On not Reading Music (2)

Why should I read music?

If in most of my life I have been an above-average connoisseur of many kinds of music, especially classical, and if I have no aspirations to play an instrument (which I don’t), why would I want to read music?  Since a musical piece consists not in its notation but in the actualization of the notation in performance, to the extent that I am a well-trained and systematic listener of performances, what would I gain by scrutinizing a silent score?  As I claimed in my previous post under this title, my inability to read a score frees me from the metaphysics of the original, the authentic, the intentional, and other aesthetic fetishes, allowing me to concentrate on the unique materiality and occasionality of each performance.  Why start limiting myself to written sources?*

One answer is that reading what musicians read will enable me to trace how, drawing on a particular “music theory,” they decode and interpret composers’ instructions for what sounds to make when.  I am aware of widely different actualizations of the same score.  If I can read its notes through a particular theorization (identical to, or compatible with the one performers use), I will be able to explore what it is that different performers do (with the same score & music theory) to come up with different results — what their starting point/material is, and with how much freedom/legitimacy they claim to treat it as they do.  It is not a matter of understanding the depth/meaning of the work but of acquiring another layer of understanding by becoming familiar with the interpretive techniques that mobilize the score and make a “work” materialize.

I can illustrate what I mean with a glorious scene near the end of the movie Amadeus (1984), where the gravely ill Mozart is mentally composing, and at the same time dictating to Salieri, the “Confutatis maledictis” from his Requiem (1791).  What makes this scene riveting to me is that, while composing a sublime section that thrills audiences, Mozart is not elaborating on content/message of any kind.  He is not after any religious, existential or other “meaning.”  It is all a matter of compositional technique:  He is only thinking in notes as he is setting Latin words to music for just another commission.  Salieri does exactly the same.  As Professor Ball remarked in our private correspondence, “when Salieri says ‘I don’t understand’ and ‘You’re going too fast,’ I take it not that he doesn’t understand ‘the notes’ that Mozart is telling him to write down, or that Mozart is simply talking too fast, but that the notes don’t seem like ‘obvious’ or ‘sensible’ things to write down, given Salieri’s understanding of music theory in that moment (since they don’t ‘make sense’ theoretically, he can’t remember it all at the speed Mozart is talking).”  Here, then, is why I want to be able to read a score:  I would love to figure out in some basic way which techniques enable performers to go from Mozart’s coded combination of signs & their grammar to the music listeners like me hear.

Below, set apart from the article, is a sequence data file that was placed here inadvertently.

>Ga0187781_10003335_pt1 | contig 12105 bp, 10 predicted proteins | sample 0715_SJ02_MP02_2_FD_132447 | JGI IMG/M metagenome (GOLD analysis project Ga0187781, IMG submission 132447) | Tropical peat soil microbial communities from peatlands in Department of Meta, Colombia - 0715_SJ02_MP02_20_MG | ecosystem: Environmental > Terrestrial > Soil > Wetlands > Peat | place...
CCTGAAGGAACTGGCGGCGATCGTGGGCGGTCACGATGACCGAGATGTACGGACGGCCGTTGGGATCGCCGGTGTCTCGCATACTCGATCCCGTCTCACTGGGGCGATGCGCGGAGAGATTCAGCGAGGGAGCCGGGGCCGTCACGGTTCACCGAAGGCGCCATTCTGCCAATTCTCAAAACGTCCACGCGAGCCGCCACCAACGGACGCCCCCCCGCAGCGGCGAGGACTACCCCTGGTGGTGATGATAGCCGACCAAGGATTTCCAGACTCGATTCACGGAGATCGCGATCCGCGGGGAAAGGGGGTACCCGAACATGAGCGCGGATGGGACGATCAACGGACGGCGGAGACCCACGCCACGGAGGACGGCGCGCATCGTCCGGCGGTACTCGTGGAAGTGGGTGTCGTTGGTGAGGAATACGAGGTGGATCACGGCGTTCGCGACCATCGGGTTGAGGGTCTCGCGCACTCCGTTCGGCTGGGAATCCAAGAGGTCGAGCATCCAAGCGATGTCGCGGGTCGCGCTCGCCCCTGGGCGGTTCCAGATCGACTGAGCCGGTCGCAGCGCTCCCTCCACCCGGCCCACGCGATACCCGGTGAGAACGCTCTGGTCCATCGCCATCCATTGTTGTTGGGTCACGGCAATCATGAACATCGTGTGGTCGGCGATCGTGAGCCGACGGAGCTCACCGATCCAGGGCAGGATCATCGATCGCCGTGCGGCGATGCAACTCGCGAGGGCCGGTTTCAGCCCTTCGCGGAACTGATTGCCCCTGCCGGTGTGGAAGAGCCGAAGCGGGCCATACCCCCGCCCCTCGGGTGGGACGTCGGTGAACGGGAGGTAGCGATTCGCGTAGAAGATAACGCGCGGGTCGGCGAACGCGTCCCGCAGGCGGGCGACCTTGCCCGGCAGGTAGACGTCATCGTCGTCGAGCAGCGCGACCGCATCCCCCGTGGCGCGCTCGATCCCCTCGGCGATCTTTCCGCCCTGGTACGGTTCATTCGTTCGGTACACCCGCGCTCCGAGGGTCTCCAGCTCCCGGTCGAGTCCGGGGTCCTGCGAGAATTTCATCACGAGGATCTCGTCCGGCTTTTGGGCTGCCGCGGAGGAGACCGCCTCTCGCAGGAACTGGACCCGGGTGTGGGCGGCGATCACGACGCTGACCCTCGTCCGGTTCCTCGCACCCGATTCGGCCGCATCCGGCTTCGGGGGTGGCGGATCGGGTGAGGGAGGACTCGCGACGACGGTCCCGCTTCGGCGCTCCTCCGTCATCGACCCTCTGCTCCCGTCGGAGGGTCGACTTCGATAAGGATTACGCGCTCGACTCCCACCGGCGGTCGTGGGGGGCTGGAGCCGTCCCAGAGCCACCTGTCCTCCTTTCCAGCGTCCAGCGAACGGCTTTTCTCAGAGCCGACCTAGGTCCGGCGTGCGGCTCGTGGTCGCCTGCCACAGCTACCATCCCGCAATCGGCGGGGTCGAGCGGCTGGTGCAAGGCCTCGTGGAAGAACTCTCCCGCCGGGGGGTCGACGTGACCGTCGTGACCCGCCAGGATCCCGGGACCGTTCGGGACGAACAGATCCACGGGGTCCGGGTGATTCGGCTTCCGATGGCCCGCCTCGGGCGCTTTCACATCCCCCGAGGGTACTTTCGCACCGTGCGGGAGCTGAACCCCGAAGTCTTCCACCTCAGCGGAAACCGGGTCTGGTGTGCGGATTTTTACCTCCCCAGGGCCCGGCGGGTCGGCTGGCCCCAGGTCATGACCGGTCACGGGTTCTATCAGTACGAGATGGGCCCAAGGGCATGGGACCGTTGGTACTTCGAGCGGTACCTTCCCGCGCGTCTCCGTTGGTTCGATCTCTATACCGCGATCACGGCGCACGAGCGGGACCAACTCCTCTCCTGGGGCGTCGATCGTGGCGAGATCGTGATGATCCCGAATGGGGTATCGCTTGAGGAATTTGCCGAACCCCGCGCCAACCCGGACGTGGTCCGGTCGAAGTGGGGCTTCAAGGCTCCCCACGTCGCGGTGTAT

A different reason for reading music is suggested by Virginia Woolf’s “On not Knowing Greek” (1925), which I mentioned in my previous post.  If we take into account that, as it has been amply documented, Woolf knew Greek well and enjoyed reading and studying it, it becomes clear that she was interested not in fully knowing it but in delaying knowing it.  My dear friend and colleague at Michigan, Yopie Prins, notes that “the very strangeness of Greek, its uknowability, also provokes a strange desire to know it” (Ladies’ Greek, p. 44).  Furthermore, “the experience of reading Greek leaves one speechless, and in suspense.  Such a state of suspension is precisely where Woolf wanted the reader (herself, ourselves) to be” (44).  The point was not to improve or perfect Greek but to master the technique of letting Greek leave one in aporetic suspense.  Knowing Greek was the life-long self-discipline of learning it, the practice of translating it in various codes and media.  Greek was an ascesis of self-formation, not an object or destination.

In the same vein, I may claim that reading a score would help me know the very uknowability of music.  It would enable me not to understand music better but to comprehend why there is no music as such to conquer.  I would realize how much of what we call a “composition” has been left necessarily uncomposed.  I would master its notation while sustaining its unmasterable language.  Paradoxically, reading music would bring me closer not to the score but to the next performance.

* I owe these and many more probing questions to Professor Eric Ball, an exceptional theoretician and practitioner of music making, who has been honoring me with his interest in my blog.  This post draws on our correspondence on my earlier post, “On not Reading Music” (1).

2 October 2019

This entry was posted in Classical Music, Greek, Listening and tagged . Bookmark the permalink.